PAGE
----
SI4432 Wireless Module and Logic Level Shifter

£ 5.50

FREE DELIVERY

Here we have a Ultra-thin, ultra-small wireless transceiver module. This little unit can transmit over 1500 Meters and has been tested to penetrate up to 8 floors.

Utilizing the SI4432 IC, this unit offers stable performance, impressive range, and low power operation.

This unit operates at 1.8-3.6V and therefore needs a logic level shifter (included) to work with your 5V microcontroller. If you don't need the shifter click here for other options. 

With a multitude of possible uses from remote control, home security, robotics, sensor networks, Drones and more, these little transceivers are limited only by your imagination and roughly 1.5km.

  • Dimensions: 16.5 × 17mm
  • Frequency range: 433.92M
  • Sensitivity: 121dBm
  • Maximum output power: 20dBm
  • Ddata transfer rate: 0.123 - 256kbps
  • FSK, GFSK and OOK modulation
  • power supply: 1.8-3.6 V
  • Ultra-low-consumption shutdown mode
  • Digital received signal strength indication (RSSI)
  • Wake time
  • Automatic matching and two-way antenna switch control
  • Configurable packet structure
  • Preamble detection
  • 64-byte send and receive data register (FIFO)
  • Low power detection
  • 8-bit ADC and temperature sensor
  • Operating temperature range: -20 ~ +60 ° C
  • Integrated voltage regulator
  • Frequency hopping
  • Power-on reset function
  • Built-in lens adjustment
  • 1 x SI4432 board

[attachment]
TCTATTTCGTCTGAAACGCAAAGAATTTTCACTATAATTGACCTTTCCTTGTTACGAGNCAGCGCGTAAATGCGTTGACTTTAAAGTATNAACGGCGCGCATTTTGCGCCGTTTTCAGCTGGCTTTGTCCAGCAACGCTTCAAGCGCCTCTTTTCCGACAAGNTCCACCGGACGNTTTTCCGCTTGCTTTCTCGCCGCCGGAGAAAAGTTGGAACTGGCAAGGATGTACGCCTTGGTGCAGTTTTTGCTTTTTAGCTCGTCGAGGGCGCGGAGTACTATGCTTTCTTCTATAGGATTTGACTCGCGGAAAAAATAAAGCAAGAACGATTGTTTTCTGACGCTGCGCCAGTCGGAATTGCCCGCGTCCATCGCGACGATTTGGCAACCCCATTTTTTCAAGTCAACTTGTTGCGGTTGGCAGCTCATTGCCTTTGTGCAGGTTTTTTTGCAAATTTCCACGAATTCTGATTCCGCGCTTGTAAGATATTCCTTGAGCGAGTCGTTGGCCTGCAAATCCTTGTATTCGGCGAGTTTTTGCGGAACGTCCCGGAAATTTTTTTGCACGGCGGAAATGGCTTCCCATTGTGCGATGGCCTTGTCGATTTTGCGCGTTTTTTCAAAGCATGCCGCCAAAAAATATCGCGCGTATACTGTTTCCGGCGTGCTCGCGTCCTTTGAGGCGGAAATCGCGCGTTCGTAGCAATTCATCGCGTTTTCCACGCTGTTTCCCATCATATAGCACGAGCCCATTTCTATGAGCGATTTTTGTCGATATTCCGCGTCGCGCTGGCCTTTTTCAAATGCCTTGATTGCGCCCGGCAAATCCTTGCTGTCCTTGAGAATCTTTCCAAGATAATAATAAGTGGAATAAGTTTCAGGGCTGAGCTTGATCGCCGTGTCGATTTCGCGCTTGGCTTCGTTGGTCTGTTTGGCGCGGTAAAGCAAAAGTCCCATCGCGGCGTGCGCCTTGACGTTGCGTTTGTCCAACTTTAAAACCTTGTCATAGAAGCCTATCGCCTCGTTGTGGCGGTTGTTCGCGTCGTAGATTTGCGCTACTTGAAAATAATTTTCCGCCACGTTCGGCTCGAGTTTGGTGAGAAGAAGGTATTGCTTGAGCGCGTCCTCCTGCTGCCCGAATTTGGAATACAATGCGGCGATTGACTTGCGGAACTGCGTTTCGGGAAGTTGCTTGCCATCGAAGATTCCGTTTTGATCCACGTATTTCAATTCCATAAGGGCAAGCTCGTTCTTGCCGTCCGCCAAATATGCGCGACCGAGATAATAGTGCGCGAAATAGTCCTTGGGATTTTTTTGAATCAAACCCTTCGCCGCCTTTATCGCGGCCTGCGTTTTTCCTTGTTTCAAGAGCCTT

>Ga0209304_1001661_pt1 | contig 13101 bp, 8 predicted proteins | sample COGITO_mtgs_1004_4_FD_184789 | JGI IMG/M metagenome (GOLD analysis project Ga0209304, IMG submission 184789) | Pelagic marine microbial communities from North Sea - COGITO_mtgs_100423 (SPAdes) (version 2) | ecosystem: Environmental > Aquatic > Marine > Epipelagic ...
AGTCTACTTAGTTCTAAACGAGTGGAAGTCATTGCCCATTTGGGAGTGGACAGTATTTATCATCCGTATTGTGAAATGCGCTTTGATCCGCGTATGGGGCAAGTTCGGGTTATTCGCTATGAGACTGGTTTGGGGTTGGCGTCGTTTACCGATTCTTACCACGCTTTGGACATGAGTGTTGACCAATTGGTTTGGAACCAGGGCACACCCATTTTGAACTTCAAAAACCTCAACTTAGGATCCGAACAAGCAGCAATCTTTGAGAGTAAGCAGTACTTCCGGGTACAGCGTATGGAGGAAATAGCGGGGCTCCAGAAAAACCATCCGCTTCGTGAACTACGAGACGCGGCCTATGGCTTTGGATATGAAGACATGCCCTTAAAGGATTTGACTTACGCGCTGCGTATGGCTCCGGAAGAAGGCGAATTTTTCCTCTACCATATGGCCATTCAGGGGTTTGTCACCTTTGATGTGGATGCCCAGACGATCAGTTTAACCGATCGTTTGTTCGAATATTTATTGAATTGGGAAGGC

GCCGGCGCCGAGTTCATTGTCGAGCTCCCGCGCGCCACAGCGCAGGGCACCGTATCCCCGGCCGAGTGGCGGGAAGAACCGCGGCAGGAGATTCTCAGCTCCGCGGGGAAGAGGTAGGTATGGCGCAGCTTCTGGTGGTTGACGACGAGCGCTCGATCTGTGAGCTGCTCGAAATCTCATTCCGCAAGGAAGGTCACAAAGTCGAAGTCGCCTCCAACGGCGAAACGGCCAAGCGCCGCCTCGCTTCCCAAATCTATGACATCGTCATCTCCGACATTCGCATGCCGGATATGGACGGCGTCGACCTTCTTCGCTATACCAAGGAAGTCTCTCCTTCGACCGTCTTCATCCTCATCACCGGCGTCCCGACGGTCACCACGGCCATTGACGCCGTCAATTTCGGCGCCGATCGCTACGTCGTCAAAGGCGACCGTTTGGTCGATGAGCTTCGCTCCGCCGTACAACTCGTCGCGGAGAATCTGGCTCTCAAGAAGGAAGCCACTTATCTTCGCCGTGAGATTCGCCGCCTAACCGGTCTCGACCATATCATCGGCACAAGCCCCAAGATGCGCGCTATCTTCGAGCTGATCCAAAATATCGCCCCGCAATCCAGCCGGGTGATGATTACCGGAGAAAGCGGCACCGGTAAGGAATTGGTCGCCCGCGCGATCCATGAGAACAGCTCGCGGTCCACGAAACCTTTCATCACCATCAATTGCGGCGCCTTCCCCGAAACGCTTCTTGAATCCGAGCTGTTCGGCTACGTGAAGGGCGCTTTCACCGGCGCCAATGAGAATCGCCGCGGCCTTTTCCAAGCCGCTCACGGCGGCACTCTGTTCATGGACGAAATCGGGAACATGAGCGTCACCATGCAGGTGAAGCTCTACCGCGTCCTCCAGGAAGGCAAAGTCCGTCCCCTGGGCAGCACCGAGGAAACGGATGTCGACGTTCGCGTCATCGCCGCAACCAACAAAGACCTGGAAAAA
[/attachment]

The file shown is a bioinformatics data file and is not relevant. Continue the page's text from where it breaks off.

• 1 x Coil Antenna
  • 1 x 12 pin Male Header
  • 1 x HEF4050 Logic Level Shifter

SI4432 Wireless Module and Logic Level Shifter

Fairly easy to set up using an Arduino , Logic level shifter and the SI4432 Module.

  • 1 x SI4432 Module
  • 1 x Logic Level Shifter
  • jumper Wire
  • Breadboard
  • Arduino
item

Client Demo Code



// rf22_client.pde
// -*- mode: C++ -*-
// Example sketch showing how to create a simple messageing client
// with the RF22 class. RF22 class does not provide for addressing or reliability.
// It is designed to work with the other example rf22_server
 
#include 
#include 
 
// Singleton instance of the radio
RF22 rf22;
 
void setup() 
{
  Serial.begin(9600);
  if (!rf22.init())
    Serial.println("RF22 init failed");
  // Defaults after init are 434.0MHz, 0.05MHz AFC pull-in, modulation FSK_Rb2_4Fd36
}
 
void loop()
{
  while (1)
  {
    Serial.println("Sending to rf22_server");
    // Send a message to rf22_server
    uint8_t data[] = "Hello World!";
    rf22.send(data, sizeof(data));
 
    rf22.waitPacketSent();
    // Now wait for a reply
    uint8_t buf[RF22_MAX_MESSAGE_LEN];
    uint8_t len = sizeof(buf);
 
    if (rf22.waitAvailableTimeout(500))
    { 
      // Should be a message for us now   
      if (rf22.recv(buf, &len))
      {
        Serial.print("got reply: ");
        Serial.println((char*)buf);
      }
      else
      {
        Serial.println("recv failed");
      }
    }
    else
    {
      Serial.println("No reply, is rf22_server running?");
    }
  }
}


Server Demo Code



// rf22_server.pde
// -*- mode: C++ -*-
// Example sketch showing how to create a simple messageing server
// with the RF22 class. RF22 class does not provide for addressing or reliability.
// It is designed to work with the other example rf22_client
 
#include 
#include 
 
// Singleton instance of the radio
RF22 rf22;
 
void setup() 
{
  Serial.begin(9600);
  if (!rf22.init())
    Serial.println("RF22 init failed");
  // Defaults after init are 434.0MHz, 0.05MHz AFC pull-in, modulation FSK_Rb2_4Fd36
}
 
void loop()
{
  while (1)
  {
    rf22.waitAvailable();
 
    // Should be a message for us now   
    uint8_t buf[RF22_MAX_MESSAGE_LEN];
    uint8_t len = sizeof(buf);
    if (rf22.recv(buf, &len))
    {
      Serial.print("got request: ");
      Serial.println((char*)buf);
 
      // Send a reply
      uint8_t data[] = "And hello back to you";
      rf22.send(data, sizeof(data));
      rf22.waitPacketSent();
      Serial.println("Sent a reply");
    }
    else
    {
      Serial.println("recv failed");
    }
  }
}